Today, the public recognizes the critical importance of both reconciliation with Indigenous Peoples and national climate action. Across a wide range of policy areas, these changing social and environmental priorities have initiated necessary government action and policy advancement. Regulator mandates, however, have remained largely unchanged and still focus primarily on economic considerations such as keeping utility costs down. For remote communities, this translates to decisions that limit utilities’ spending on PPA rates for the sake of the ‘public interest’, but at the expense of Indigenous and remote communities. 

The concept of energy justice serves as a helpful challenge to this outdated status quo and introduces a more contemporary paradigm for governments, regulators, utilities, and Indigenous renewable energy project proponents to establish the public interest. Energy justice acknowledges that the harmful effects of energy development are largely borne by economically and socially marginalized groups, and it seeks pathways for addressing and remediating injustices. 

Reconciliation with Indigenous Peoples, GHG emissions reductions, and community leadership are all values and goals that an energy justice framework reinforces. Through this lens, utilities could justify spending more money on remote communities through higher PPA rates and regulators could justify this increase in cost as within the public interest. This reinterpretation of the public interest to include energy justice allows all actors, including governments, utilities, and Indigenous clean energy proponents, to come together on terms reflecting Canada’s priorities of climate action and reconciliation.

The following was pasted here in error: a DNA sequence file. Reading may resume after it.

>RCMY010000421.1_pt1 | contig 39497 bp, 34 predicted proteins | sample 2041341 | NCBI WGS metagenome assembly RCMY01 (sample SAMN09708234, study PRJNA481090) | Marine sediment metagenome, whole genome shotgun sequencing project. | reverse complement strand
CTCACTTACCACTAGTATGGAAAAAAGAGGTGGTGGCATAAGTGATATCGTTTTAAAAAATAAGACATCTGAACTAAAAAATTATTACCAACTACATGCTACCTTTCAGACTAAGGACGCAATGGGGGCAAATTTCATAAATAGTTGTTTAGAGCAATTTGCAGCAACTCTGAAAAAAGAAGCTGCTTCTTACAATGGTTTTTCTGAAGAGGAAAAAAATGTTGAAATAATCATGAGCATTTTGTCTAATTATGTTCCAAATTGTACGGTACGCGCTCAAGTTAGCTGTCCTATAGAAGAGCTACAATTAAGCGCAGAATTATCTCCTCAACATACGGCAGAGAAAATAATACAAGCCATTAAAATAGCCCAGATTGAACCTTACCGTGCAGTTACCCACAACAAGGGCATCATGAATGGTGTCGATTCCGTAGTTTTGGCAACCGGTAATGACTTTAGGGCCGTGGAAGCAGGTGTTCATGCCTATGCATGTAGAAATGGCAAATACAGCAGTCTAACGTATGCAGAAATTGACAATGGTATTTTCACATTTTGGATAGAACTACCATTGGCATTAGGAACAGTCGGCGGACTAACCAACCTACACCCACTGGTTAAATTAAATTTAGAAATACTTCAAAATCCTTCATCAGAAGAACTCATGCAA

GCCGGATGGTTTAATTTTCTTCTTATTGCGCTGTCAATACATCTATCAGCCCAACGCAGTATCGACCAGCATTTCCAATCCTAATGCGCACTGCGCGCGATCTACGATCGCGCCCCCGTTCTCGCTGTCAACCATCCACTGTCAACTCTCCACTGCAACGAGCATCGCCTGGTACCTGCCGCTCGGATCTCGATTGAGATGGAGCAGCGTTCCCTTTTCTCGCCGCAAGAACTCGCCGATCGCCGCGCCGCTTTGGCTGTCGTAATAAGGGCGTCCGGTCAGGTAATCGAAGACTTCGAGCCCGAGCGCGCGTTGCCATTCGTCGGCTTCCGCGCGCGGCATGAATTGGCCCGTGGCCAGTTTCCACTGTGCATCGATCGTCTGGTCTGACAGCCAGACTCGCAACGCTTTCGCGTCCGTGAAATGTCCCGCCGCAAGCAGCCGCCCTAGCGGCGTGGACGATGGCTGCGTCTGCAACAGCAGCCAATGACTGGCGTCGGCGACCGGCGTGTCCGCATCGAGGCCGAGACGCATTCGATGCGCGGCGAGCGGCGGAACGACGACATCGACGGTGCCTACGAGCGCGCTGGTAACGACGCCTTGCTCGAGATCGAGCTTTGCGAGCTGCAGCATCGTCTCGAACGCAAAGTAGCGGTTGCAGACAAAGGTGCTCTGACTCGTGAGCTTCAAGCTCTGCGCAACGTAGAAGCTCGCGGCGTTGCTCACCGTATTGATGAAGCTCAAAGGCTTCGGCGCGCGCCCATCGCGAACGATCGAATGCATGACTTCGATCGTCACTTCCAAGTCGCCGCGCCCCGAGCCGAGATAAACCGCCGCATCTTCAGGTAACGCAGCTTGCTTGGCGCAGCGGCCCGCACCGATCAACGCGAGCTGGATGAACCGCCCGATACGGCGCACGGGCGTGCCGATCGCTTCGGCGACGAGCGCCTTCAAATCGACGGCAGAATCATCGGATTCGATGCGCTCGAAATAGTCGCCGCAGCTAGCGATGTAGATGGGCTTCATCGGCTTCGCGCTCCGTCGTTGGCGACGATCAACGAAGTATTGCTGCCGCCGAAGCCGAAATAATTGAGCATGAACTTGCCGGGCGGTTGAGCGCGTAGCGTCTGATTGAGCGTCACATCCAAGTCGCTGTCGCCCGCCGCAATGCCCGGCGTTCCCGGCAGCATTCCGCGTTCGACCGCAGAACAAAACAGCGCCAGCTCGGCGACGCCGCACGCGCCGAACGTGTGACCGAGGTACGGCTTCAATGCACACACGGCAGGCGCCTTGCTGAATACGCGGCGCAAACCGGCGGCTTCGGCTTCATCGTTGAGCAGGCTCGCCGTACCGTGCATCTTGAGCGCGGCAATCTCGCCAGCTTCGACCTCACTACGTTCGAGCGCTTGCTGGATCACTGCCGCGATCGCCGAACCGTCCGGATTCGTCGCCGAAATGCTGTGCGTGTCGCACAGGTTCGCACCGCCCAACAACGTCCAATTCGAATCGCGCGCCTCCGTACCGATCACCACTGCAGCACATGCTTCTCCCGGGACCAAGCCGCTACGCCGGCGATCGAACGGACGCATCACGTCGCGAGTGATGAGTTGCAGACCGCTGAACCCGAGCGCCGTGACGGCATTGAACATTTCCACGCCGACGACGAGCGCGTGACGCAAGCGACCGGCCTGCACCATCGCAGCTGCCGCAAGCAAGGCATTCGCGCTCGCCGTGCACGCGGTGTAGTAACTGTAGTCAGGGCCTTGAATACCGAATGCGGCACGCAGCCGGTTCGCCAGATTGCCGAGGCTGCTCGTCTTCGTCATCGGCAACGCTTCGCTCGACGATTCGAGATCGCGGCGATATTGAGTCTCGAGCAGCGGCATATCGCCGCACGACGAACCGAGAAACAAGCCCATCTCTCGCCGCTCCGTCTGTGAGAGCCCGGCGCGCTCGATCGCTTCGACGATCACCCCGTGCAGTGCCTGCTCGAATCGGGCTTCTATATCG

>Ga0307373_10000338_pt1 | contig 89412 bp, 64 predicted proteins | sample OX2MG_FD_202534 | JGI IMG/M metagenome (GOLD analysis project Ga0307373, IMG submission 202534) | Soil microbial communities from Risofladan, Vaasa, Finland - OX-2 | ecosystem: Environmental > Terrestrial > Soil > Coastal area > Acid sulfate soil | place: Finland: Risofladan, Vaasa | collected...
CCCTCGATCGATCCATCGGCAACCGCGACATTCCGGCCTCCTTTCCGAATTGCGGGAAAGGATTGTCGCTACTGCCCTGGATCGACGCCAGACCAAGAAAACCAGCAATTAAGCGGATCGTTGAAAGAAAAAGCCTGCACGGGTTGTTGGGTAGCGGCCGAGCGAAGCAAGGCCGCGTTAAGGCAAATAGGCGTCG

How can we support Indigenous-led clean energy? 

The power to create more just power purchase agreements between utilities and Indigenous clean energy proponents lies in the hands of government, regulators, and utilities.

  1. Provincial and territorial governments should refine the mandates of regulatory bodies overseeing utilities to emphasize that addressing climate change, advancing reconciliation, and promoting energy justice are all primary components of the public interest, along side providing secure and affordable energy. 
  2. Regulators should evaluate whether the decision-making frameworks within their current mandate are leveraging an energy justice and climate-conscious lens, and also commit to considering reconciliation with Indigenous peoples as a component of the public interest. 
  3. Utilities should work to offer PPA rates above the avoided cost of diesel for Indigenous-owned and -led renewable energy projects and support legislative and policy reform to justify offering higher PPA rates.

As the clean energy transition advances, reforming regulator mandates and supporting legislation is key and energy justice must be a central consideration. Utilities, regulators, and governments should work in collaboration with Indigenous communities to identify and remove the barriers to Indigenous-led energy development through higher PPA rates. Together, these efforts can contribute to a broader reframing of the interpretation of the public interest in energy regulation to include societal priorities such as equity, justice, climate action, and reconciliation.

Reexamining Rates for Remote Renewable EnergyThis blog is a condensed version of an issue paper written in June 2023. For more in depth analysis and recommendations, read the paper here.